Implications

Our results have implications for clinical practice and future research. Clinicians who use DSM-5 criteria may be relieved to know that the newly introduced DMDD diagnosis only captures a few patients who are severely affected, does not contribute to overdiagnosis of mental illness in children and does not carry implications regarding liability to bipolar disorder. Given the current state of knowledge, clinicians should avoid raising parallels with bipolar disorder when discussing temper outbursts and persistent irritability with patients and families. Regarding implications for future research, the present work emphasises the need for a dedicated diagnostic instrument and cautions against extrapolating symptom indicators from other diagnostic concepts to DMDD. Longitudinal follow-up of individuals diagnosed with appropriate instruments is needed to establish the predictive value of the DMDD diagnosis. In conclusion, the first familial high-risk study with directly established diagnosis of DMDD does not support a specific association between DMDD and familial liability to bipolar disorder. The results suggest that the DMDD and its symptoms may be more prevalent among offspring of parents with clinical depression.

Funding

This work has been carried out thanks to funding from the Canadian Institutes of Health Research (funding reference numbers , , and ), the Nova Scotia Health Research Foundation, the Canada Research Chairs Program and the Dalhousie University Department of Psychiatry.

References

1 American Psychiatric Association. Diagnostic and Statistical Manual of Mental Disorder (5th edn) (DSM-5). APA, 2013.
2 Birmaher, B, Axelson, D. Course and outcome of bipolar spectrum disorder in children and adolescents: a review of the existing literature. Dev Psychopathol 2006; 18: 1023–35.
3 Leibenluft, E. Severe mood dysregulation, irritability, and the diagnostic boundaries of bipolar disorder in youths. Am J Psychiatry 2011; 168: 129–42.
4 Roy, AK, Lopes, V, Klein, RG. Disruptive mood dysregulation disorder: a new diagnostic approach to chronic irritability in youth. Am J Psychiatry 2014; 171: 918–24.
5 Propper, L, Ortiz, A, Slaney, C, Garnham, J, Ruzickova, M, Calkin, CV, et al. Early-onset and very-early-onset bipolar disorder: distinct or similar clinical conditions? Bipolar Disord 2015; 17: 814–20.
6 Carlson, GA. Disruptive mood dysregulation disorder: where did it come from and where is it going. J Child Adolesc Psychopharmacol 2016; 26: 90–3.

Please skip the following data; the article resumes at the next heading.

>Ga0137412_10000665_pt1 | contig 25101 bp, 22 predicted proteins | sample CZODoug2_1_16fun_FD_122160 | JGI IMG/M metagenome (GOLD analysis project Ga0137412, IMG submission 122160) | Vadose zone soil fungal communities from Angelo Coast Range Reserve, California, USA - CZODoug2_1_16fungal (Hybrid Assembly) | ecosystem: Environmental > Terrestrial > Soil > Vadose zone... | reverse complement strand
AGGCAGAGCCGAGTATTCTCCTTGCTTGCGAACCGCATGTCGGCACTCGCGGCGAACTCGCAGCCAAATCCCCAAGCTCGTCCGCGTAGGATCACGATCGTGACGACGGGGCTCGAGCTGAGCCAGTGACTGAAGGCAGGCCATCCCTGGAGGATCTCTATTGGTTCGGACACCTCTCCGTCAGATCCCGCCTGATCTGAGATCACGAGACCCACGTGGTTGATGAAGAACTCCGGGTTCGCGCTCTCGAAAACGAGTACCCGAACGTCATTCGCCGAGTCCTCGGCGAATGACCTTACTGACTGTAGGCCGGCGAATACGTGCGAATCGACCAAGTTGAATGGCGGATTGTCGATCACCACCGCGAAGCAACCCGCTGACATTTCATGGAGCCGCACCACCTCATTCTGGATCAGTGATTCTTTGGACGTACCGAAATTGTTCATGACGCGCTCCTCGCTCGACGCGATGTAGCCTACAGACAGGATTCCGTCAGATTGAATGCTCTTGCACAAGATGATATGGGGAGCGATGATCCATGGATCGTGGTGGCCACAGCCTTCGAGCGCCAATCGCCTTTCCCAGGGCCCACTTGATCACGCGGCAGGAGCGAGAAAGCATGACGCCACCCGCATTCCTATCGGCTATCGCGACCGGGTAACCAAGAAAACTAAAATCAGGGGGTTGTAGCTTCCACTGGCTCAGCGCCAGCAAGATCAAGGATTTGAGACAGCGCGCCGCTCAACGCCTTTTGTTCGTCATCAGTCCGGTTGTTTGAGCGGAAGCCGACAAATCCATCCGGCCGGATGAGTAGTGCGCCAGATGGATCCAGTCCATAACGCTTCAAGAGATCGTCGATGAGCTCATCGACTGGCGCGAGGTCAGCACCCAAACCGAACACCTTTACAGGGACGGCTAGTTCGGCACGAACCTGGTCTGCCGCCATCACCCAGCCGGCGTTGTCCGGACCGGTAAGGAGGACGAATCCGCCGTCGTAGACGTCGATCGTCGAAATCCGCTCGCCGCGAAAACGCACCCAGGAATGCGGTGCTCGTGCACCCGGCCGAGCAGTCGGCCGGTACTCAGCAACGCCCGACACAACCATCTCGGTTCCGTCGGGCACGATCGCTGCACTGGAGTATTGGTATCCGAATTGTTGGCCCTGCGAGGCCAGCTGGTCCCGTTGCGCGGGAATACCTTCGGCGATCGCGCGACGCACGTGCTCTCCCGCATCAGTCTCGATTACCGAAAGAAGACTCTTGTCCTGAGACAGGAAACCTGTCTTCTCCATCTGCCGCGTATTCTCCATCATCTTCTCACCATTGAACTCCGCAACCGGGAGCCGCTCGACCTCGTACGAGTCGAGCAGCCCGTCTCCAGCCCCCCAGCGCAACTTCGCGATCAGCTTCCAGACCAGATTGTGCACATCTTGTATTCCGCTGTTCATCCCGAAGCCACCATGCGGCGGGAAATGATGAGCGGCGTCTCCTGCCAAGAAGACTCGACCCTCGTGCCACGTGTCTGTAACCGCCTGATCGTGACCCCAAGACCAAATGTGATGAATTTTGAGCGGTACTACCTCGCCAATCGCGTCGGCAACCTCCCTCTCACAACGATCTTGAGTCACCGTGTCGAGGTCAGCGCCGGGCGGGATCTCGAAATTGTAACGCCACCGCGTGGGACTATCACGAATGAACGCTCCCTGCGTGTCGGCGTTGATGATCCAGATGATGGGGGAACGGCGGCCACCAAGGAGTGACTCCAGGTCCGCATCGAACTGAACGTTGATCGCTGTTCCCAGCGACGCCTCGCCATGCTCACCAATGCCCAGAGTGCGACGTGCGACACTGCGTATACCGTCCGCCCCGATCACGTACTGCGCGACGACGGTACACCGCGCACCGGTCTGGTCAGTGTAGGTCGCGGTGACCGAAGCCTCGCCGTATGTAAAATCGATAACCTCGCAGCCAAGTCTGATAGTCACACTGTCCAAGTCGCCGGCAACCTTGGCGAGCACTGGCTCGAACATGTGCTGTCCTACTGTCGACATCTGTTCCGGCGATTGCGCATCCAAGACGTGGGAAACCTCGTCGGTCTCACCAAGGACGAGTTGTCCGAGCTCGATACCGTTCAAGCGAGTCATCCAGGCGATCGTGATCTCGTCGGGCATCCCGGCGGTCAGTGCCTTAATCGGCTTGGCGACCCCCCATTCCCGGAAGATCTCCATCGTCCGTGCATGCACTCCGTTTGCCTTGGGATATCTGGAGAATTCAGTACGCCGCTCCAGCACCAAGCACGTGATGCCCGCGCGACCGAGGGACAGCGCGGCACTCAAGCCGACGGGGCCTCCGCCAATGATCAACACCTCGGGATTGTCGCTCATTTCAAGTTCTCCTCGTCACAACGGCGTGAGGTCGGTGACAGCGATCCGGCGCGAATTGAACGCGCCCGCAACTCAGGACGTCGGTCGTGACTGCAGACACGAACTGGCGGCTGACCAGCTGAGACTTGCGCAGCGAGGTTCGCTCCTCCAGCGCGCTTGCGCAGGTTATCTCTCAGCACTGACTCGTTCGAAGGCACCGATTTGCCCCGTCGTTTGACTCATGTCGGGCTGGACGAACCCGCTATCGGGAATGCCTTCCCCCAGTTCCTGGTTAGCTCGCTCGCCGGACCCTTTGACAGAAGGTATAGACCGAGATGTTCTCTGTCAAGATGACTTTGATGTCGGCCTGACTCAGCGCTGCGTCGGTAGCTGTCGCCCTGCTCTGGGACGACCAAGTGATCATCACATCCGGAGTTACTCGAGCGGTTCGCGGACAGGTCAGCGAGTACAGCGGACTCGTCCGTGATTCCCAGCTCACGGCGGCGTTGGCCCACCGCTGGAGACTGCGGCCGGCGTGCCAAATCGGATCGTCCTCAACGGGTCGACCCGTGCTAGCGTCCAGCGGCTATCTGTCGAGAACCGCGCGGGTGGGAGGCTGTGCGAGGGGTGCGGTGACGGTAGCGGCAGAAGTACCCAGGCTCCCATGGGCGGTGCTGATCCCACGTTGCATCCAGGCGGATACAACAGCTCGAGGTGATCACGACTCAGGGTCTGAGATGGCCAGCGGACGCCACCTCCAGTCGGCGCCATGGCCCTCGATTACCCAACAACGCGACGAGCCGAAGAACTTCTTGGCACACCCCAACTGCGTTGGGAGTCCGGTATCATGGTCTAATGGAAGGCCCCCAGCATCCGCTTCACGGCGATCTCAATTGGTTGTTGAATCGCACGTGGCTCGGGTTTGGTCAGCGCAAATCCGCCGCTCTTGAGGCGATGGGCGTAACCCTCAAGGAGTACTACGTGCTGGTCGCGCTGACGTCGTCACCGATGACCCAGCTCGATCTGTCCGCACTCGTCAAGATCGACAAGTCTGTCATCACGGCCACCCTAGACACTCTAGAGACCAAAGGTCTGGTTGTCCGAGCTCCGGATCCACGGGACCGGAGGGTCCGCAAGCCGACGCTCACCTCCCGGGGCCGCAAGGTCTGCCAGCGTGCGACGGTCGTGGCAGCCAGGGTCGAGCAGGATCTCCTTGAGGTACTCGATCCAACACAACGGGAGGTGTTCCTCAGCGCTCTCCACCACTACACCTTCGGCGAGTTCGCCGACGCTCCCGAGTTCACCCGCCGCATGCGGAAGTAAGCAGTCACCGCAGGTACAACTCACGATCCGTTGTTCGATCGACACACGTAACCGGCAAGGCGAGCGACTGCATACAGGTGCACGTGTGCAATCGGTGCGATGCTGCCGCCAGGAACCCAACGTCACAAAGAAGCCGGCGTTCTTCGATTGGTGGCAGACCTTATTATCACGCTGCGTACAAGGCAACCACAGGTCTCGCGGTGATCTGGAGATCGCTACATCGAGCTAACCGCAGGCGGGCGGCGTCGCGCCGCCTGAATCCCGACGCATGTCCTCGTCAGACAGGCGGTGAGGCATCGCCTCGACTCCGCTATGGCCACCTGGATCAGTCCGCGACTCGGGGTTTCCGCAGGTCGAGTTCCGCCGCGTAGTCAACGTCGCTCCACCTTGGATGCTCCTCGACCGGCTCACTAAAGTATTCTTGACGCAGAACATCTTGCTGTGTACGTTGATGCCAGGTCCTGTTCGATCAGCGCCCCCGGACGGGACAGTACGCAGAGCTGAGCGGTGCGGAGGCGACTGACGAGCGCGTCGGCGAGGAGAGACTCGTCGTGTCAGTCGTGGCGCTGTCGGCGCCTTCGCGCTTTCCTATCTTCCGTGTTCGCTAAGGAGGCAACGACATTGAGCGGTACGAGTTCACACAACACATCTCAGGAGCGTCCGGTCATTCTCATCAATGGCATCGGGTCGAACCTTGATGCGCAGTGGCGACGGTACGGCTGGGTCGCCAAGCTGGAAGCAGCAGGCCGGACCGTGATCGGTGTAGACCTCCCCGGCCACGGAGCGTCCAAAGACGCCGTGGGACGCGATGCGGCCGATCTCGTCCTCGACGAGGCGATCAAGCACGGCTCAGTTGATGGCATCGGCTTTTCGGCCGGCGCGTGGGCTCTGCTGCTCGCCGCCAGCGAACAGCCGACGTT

7 Fristad, MA, Wolfson, H, Algorta, GP, Youngstrom, EA, Arnold, LE, Birmaher, B, et al. Disruptive mood dysregulation disorder and bipolar disorder not otherwise specified: fraternal or identical twins? J Child Adolesc Psychopharmacol 2016; 26: 138–46.
8 Mitchell, RH, Timmins, V, Collins, J, Scavone, A, Iskric, A, Goldstein, BI. Prevalence and correlates of disruptive mood dysregulation disorder among adolescents with bipolar disorder. J Child Adolesc Psychopharmacol 2016; 26: 147–53.
9 Althoff, RR, Crehan, ET, He, JP, Burstein, M, Hudziak, JJ, Merikangas, KR. Disruptive mood dysregulation disorder at ages 13–18: results from the National Comorbidity Survey – Adolescent Supplement. J Child Adolesc Psychopharmacol 2016; 26: 107–13.
10 Copeland, WE, Angold, A, Costello, EJ, Egger, H. Prevalence, comorbidity, and correlates of DSM-5 proposed disruptive mood dysregulation disorder. Am J Psychiatry 2013; 170: 173–9.
11 Brotman, MA, Schmajuk, M, Rich, BA, Dickstein, DP, Guyer, AE, Costello, EJ, et al. Prevalence, clinical correlates, and longitudinal course of severe mood dysregulation in children. Biol Psychiatry 2006; 60: 991–7.
12 Stringaris, A, Cohen, P, Pine, DS, Leibenluft, E. Adult outcomes of youth irritability: a 20-year prospective community-based study. Am J Psychiatry 2009; 166: 1048–54.
13 Stringaris, A, Baroni, A, Haimm, C, Brotman, M, Lowe, CH, Myers, F, et al. Pediatric bipolar disorder versus severe mood dysregulation: risk for manic episodes on follow-up. J Am Acad Child Adolesc Psychiatry 2010; 49: 397405.
14 Copeland, WE, Shanahan, L, Egger, H, Angold, A, Costello, EJ. Adult diagnostic and functional outcomes of DSM-5 disruptive mood dysregulation disorder. Am J Psychiatry 2014; 171: 668–74.